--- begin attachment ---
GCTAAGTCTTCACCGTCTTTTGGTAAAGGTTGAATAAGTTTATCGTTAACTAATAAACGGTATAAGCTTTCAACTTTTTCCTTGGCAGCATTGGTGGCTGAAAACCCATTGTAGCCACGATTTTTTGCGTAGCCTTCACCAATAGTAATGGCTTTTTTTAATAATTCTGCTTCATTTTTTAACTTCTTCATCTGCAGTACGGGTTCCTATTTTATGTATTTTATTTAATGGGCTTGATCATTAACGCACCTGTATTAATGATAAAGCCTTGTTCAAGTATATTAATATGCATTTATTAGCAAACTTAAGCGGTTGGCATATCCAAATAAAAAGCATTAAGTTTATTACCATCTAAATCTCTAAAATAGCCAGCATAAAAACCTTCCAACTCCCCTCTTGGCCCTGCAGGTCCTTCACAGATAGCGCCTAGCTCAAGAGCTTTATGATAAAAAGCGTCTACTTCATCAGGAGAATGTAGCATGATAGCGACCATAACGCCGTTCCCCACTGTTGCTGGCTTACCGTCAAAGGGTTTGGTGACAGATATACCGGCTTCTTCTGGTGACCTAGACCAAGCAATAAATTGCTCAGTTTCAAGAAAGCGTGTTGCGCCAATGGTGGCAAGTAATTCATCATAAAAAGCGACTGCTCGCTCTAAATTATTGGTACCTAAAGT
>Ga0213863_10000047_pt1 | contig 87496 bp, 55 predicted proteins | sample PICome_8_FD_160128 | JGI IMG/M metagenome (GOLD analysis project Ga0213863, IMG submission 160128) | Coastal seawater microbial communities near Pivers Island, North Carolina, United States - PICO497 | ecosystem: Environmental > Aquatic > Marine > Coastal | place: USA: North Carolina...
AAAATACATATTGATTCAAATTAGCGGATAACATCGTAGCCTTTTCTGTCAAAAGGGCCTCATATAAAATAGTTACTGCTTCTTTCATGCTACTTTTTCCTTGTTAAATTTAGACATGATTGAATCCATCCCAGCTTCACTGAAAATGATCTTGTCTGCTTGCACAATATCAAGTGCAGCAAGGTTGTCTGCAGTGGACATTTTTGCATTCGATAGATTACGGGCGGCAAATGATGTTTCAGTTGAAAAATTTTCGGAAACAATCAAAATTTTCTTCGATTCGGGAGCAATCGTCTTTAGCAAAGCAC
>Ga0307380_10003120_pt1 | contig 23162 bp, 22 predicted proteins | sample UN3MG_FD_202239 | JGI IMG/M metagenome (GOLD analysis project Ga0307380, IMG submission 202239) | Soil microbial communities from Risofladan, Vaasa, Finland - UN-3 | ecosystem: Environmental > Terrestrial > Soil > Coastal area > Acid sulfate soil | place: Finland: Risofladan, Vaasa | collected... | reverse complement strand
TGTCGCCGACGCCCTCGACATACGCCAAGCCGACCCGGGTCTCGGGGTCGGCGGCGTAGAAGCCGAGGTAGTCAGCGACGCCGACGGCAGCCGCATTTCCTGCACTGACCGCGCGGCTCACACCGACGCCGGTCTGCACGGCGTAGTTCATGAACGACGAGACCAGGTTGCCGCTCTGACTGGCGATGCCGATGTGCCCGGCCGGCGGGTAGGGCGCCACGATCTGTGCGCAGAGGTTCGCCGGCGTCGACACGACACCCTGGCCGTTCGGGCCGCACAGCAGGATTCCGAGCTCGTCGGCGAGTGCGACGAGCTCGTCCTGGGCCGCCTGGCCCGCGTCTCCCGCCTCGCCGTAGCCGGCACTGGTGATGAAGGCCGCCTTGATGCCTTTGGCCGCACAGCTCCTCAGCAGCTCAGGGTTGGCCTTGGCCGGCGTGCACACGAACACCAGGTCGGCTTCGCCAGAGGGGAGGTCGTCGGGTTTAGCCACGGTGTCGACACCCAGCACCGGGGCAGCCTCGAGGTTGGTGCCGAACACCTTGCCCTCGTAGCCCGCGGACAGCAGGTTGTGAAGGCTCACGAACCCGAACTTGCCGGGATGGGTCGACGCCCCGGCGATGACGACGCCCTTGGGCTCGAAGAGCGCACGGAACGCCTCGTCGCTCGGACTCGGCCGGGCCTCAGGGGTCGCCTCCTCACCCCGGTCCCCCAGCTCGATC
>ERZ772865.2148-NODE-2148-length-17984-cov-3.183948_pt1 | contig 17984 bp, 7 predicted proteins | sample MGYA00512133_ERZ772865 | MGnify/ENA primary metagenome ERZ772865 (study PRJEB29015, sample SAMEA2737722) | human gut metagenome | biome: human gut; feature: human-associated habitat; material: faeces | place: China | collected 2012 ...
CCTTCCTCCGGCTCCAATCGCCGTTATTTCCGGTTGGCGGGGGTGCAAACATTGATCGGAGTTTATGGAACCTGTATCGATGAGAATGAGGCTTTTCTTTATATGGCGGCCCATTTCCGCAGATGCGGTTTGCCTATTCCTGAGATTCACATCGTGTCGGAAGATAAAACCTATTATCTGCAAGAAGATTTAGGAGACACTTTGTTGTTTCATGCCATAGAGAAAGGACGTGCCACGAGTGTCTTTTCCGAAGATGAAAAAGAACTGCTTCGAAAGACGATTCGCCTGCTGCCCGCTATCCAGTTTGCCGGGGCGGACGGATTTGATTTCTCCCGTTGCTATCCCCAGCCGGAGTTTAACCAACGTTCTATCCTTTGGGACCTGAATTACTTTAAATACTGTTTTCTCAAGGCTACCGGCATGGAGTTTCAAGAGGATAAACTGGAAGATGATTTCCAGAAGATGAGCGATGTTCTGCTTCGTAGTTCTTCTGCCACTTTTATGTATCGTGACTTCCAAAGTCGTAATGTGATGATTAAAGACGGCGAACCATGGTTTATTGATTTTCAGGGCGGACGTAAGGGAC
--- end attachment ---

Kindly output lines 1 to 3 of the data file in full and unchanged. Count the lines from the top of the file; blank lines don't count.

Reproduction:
GCTAAGTCTTCACCGTCTTTTGGTAAAGGTTGAATAAGTTTATCGTTAACTAATAAACGGTATAAGCTTTCAACTTTTTCCTTGGCAGCATTGGTGGCTGAAAACCCATTGTAGCCACGATTTTTTGCGTAGCCTTCACCAATAGTAATGGCTTTTTTTAATAATTCTGCTTCATTTTTTAACTTCTTCATCTGCAGTACGGGTTCCTATTTTATGTATTTTATTTAATGGGCTTGATCATTAACGCACCTGTATTAATGATAAAGCCTTGTTCAAGTATATTAATATGCATTTATTAGCAAACTTAAGCGGTTGGCATATCCAAATAAAAAGCATTAAGTTTATTACCATCTAAATCTCTAAAATAGCCAGCATAAAAACCTTCCAACTCCCCTCTTGGCCCTGCAGGTCCTTCACAGATAGCGCCTAGCTCAAGAGCTTTATGATAAAAAGCGTCTACTTCATCAGGAGAATGTAGCATGATAGCGACCATAACGCCGTTCCCCACTGTTGCTGGCTTACCGTCAAAGGGTTTGGTGACAGATATACCGGCTTCTTCTGGTGACCTAGACCAAGCAATAAATTGCTCAGTTTCAAGAAAGCGTGTTGCGCCAATGGTGGCAAGTAATTCATCATAAAAAGCGACTGCTCGCTCTAAATTATTGGTACCTAAAGT
>Ga0213863_10000047_pt1 | contig 87496 bp, 55 predicted proteins | sample PICome_8_FD_160128 | JGI IMG/M metagenome (GOLD analysis project Ga0213863, IMG submission 160128) | Coastal seawater microbial communities near Pivers Island, North Carolina, United States - PICO497 | ecosystem: Environmental > Aquatic > Marine > Coastal | place: USA: North Carolina...
AAAATACATATTGATTCAAATTAGCGGATAACATCGTAGCCTTTTCTGTCAAAAGGGCCTCATATAAAATAGTTACTGCTTCTTTCATGCTACTTTTTCCTTGTTAAATTTAGACATGATTGAATCCATCCCAGCTTCACTGAAAATGATCTTGTCTGCTTGCACAATATCAAGTGCAGCAAGGTTGTCTGCAGTGGACATTTTTGCATTCGATAGATTACGGGCGGCAAATGATGTTTCAGTTGAAAAATTTTCGGAAACAATCAAAATTTTCTTCGATTCGGGAGCAATCGTCTTTAGCAAAGCAC